A proverbial stone’s throw from the Oosterschelde National Park and the De Pluimpot nature area, the village of Scherpenisse lodges in one of the oldest polders on the island of Tholen.
Back in the 13th century, an island here was named Scarpenisse. This is a Germanic term for a spit of land jutting into the sea. That is one possible origin of the name Scherpenisse, but it might just come from a person who owned it.
The Dutch Reformed ‘nieuw hervormd’ (NH) church, built in a Gothic style, dates from the 15th and 16th century. Only the tower and the nave are still intact – the rest was lost in the 18th century.
Standing firm on the Hoge Markt square, the former town hall houses the assertive Guildhall, where annual meetings of the Guild of Musketeers are still held. They used to provide armed protection to the town elders of Scherpenisse. The town hall was built in the 16th century on the command of Maria van Nassau, the oldest daughter of William the Silent. It was here that the post coach would call on its mail run from Walcheren north to Holland. Now it houses a restaurant.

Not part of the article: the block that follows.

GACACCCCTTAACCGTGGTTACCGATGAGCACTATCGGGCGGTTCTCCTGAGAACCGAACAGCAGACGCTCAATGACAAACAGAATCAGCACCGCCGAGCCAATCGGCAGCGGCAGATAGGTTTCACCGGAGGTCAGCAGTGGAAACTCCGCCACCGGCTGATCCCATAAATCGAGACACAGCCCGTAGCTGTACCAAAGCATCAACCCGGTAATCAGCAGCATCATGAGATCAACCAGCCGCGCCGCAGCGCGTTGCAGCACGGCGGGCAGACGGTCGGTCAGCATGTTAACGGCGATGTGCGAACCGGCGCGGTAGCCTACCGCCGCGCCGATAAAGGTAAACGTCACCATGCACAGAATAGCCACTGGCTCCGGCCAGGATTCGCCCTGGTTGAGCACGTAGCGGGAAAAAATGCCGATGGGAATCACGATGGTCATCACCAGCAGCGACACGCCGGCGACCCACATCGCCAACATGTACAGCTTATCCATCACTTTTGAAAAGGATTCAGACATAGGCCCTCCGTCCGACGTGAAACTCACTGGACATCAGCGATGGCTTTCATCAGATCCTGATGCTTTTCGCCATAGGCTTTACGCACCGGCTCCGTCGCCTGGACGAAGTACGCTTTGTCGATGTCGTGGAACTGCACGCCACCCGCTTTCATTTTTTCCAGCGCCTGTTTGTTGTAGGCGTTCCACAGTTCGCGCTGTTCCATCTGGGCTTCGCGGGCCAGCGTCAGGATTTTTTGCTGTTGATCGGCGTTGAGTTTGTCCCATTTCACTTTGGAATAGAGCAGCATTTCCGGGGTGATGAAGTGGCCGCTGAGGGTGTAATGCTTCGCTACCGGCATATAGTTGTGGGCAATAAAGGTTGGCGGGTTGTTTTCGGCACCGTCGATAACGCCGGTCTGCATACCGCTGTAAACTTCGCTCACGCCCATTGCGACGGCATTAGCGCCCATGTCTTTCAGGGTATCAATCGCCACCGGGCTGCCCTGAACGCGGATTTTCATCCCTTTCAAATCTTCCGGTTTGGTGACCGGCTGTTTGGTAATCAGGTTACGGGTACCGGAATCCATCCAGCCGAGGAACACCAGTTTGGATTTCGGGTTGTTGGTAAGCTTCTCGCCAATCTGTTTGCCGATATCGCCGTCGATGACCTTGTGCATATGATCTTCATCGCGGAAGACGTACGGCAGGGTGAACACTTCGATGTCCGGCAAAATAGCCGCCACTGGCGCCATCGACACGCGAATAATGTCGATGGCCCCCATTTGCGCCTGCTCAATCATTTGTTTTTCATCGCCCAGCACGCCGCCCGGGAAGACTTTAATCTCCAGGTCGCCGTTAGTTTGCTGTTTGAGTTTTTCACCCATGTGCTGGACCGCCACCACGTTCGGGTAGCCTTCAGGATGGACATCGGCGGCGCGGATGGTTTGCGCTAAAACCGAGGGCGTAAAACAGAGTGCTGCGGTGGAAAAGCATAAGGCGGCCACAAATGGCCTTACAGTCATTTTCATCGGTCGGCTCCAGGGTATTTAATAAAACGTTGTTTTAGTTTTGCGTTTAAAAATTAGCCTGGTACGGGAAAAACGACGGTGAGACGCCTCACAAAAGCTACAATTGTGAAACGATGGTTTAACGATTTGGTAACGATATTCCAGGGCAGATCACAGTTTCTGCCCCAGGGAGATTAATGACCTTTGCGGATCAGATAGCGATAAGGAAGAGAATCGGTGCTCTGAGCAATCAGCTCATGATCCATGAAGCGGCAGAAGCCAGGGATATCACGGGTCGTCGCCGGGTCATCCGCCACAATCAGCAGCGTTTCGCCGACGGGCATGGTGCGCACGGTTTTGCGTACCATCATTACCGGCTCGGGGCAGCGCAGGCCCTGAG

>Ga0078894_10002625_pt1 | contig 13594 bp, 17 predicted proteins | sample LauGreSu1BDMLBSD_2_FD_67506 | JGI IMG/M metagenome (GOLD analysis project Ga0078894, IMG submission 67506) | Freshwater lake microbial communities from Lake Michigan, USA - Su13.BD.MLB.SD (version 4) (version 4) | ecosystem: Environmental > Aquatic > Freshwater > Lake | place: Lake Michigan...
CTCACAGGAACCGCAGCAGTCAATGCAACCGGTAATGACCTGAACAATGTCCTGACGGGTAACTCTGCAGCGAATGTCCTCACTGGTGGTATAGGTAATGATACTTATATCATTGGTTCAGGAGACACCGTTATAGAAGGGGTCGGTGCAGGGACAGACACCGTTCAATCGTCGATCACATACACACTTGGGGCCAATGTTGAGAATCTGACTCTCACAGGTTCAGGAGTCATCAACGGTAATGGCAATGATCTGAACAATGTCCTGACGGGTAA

The water tower is a real eye-catcher, just above 52 metres high. It was built in 1922, with a reservoir tank of 350,000 litres. In those days, one purpose of a water tower was to maintain steady pressure on the supply grid.
Out along the Westkerkseweg stands the De Korenbloem windmill. During construction in 1872, it tilted over. Seems to run in the family: elsewhere on Tholen, over in Poortvliet, the Korenaar mill (b. 1710) did the same. Help was at hand in Scherpenisse, though slow: in 2009, it got straightened up during a thorough restoration. Its opening hours are not known.
There is a compact weekly market, on Tuesdays, from 13:00 to 14:30. It’s an ambulant affair: mornings, they’re on Tholen, and later in the afternoon in Poortvliet. More on events in Scherpenisse in our Events Calendar.